As you’re no longer sending over Raw files, the transfer rate is quite fast and I don’t see the shots with a huge delay as I did when I was using the cable connection. Still the Eye-fi card has its drawbacks. In Germany it’s only available as an 8GB card, forcing me to store Raw files and JPEGs separately in the camera. My Raw files have to go on a CF card, while the JPEGs get stored on the Eye-Fi SD card.
To save the shots on my laptop I then need an external card reader instead of being able to use the Mac’s built-in SD card reader. While this is a good and affordable solution, even allowing me to use my iPad to check the incoming shots, it still feels incomplete to me.
Then I came across the CamRanger. Now this thing is about the best solution for wireless tethered photography I can think of! It’s a small device in the $300 price range that hooks up to the USB port of your camera and creates its own wireless network. Now, wouldn’t the Eye-Fi card just provide the same solution? Not really, as the CamRanger not only transfers your shots but it also is able to take full remote control of your camera.
It comes with an iPad app and a little program for your Mac (still marked as beta but working quite well), not only utilizing live view to give you a preview of your shot – something you can’t do with the Eye-Fi – but also allowing you to simply tap on the screen to place your focus where you want it, to dial in aperture and shutter speed, and even take HDR or interval shots.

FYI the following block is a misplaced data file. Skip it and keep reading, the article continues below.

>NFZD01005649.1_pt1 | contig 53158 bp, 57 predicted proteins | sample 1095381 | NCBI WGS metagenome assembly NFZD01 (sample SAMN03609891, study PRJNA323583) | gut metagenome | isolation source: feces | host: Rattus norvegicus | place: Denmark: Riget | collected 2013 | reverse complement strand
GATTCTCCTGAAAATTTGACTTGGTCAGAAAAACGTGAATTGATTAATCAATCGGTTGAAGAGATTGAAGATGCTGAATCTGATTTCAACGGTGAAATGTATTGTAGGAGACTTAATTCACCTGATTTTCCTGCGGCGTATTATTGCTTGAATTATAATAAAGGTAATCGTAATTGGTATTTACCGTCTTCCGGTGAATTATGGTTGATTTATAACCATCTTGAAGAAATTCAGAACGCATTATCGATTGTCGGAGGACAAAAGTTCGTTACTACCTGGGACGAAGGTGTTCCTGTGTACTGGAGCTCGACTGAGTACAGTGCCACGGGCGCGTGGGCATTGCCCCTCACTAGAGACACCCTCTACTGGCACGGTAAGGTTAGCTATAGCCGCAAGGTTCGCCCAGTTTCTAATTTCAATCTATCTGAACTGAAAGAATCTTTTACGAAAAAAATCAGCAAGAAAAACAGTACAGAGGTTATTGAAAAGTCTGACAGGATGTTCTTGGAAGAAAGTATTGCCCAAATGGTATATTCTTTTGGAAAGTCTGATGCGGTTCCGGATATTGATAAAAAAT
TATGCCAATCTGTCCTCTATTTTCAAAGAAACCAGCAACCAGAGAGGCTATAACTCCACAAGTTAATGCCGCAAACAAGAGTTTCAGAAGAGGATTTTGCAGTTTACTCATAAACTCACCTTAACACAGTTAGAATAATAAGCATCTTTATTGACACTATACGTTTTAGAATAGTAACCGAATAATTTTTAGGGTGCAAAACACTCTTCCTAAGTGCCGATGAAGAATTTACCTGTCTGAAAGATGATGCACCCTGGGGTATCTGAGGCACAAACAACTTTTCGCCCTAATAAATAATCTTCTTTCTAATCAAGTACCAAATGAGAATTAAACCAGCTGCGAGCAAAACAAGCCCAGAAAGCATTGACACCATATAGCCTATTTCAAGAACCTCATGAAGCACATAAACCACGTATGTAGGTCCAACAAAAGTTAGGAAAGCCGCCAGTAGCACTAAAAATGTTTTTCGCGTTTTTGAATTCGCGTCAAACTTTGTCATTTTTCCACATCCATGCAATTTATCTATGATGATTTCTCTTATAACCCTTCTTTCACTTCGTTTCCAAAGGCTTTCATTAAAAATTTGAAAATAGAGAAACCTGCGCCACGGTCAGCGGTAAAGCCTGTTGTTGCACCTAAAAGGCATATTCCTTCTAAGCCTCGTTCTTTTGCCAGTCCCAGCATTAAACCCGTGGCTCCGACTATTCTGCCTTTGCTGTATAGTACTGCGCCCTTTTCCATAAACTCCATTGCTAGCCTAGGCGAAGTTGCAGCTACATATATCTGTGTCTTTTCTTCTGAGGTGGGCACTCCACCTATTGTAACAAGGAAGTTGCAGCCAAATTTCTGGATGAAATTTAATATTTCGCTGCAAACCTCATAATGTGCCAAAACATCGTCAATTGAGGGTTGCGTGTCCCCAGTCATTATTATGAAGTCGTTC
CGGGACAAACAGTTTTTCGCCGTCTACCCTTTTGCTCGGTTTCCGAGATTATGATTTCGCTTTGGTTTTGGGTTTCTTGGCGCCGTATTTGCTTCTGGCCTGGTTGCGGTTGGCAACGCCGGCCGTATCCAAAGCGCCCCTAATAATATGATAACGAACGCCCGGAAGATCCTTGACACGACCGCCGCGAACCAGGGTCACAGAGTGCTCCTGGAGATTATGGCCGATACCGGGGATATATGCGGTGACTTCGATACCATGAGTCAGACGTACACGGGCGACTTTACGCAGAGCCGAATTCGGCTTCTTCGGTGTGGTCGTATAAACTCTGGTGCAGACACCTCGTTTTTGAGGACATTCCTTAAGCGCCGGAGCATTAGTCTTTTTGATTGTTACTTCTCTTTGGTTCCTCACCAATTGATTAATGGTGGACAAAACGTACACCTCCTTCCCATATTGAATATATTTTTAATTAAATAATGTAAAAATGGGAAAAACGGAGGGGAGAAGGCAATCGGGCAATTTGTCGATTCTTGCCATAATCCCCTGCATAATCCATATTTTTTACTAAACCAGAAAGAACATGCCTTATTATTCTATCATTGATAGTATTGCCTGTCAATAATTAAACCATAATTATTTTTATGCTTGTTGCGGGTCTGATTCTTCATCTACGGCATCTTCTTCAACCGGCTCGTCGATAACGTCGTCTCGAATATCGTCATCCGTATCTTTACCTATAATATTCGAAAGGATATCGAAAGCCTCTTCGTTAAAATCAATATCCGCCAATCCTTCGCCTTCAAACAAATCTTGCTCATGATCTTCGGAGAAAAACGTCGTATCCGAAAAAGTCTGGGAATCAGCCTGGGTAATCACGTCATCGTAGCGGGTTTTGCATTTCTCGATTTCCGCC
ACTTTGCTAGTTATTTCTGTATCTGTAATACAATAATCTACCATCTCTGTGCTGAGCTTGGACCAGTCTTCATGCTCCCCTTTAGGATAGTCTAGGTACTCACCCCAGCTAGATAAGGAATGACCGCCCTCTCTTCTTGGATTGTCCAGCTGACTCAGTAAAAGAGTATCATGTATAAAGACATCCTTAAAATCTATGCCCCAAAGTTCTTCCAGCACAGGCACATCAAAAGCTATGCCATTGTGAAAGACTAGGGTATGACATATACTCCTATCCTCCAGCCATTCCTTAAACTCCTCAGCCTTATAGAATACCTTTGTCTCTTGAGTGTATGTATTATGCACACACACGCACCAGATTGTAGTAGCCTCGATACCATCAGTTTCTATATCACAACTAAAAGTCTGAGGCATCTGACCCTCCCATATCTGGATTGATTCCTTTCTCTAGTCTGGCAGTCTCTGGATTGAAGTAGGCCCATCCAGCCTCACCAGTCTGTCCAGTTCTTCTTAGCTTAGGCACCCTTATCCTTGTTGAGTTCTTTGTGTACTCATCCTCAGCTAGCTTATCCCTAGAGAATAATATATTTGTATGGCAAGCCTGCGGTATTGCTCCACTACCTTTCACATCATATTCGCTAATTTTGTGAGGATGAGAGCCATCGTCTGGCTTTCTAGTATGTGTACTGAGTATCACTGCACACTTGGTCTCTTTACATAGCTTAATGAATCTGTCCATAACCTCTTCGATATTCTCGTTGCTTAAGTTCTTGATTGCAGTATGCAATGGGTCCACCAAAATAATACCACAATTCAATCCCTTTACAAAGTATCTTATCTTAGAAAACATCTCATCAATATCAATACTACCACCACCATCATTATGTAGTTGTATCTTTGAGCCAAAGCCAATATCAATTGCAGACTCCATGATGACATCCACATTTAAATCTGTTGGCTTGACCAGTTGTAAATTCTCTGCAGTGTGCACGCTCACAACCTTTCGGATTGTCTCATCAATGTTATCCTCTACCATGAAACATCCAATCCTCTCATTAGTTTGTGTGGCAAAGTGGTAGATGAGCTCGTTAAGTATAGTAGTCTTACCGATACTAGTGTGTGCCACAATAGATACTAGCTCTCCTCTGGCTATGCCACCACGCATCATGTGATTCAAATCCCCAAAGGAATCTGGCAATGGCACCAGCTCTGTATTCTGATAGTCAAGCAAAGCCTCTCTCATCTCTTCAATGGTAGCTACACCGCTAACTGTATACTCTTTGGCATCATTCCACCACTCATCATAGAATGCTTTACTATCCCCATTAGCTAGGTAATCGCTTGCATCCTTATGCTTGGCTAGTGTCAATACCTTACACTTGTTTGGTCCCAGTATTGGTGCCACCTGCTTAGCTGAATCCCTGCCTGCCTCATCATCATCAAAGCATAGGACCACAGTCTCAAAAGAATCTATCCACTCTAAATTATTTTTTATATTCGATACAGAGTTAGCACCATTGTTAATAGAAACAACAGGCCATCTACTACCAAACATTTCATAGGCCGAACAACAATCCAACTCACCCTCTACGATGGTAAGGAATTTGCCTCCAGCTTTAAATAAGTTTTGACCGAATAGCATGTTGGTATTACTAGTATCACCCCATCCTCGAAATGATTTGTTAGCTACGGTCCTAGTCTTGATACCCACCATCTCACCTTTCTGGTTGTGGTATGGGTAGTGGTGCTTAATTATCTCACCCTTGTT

The CamRanger really caters all my photography needs. I can hook it up to any camera I like, put the camera in spots where I normally can’t adjust anything, and select anything comfortably from my iPad. Nicely enough this thing doesn’t drain the camera’s battery as it works with its own exchangeable power supply, lasting approximately 4 hours.
The beauty is that it’s not just a tethering solution, but it also allows me to compose and focus right on the big display of my laptop or iPad. And even the iPad delivers quite a huge preview compared to the tiny screen on the back of my camera. In bright sunlight I can simply move and turn the iPad until I can see everything properly. And it’s much more mobile than dragging around a laptop and tripod. You can find a detailed review of the CamRanger right here.
So here we have three tethering solutions for three different situations. Of course there’s a different price range, too, starting from a $50 cable to an $80 Eye-Fi SD card and up to the $300 CamRanger.
I’m still using my cable in the studio, where I can set up my laptop to check on the shots easily and even allow the model a good look at the screen – something I found is appreciated very much.
For shots on location or outdoors I use the CamRanger with my iPad, which I find to be a pretty versatile solution. I can walk around with the iPad, hand it to the model or a client to have a look at the shots, and also use it to focus and shoot when I’m in uncomfortable camera positions.
The Eye-Fi card, due to its limitation in size, went into my little Casio camera I tend to carry around all the time. It simply uploads its shots in a watched folder. When I get home, I don’t even need to think about taking the card out of the camera to get my shots into the computer.
About the Author: Torsten Kieslich
I’m a freelance journalist and enthusiastic hobby shooter in Neuss, a little town in Germany’s Rhineland just between Duesseldorf and Cologne. I usually write about the bits and pieces of Photoshop, Lightroom and other imaging software. You’ll find some of my articles in the German edition of Advanced Photoshop and other magazines. I’ve also been the founding editor-in-chief of the photography magazine Pictures and written some books on Lightroom. I have developed a certain liking for Las Vegas – there’s just more to it than glamour and gambling. Check out the link to my website, Faces of Vegas, below. My photography usually is focused on people, but I allow myself to get some shots of lovely hot rod and vintage cars as well.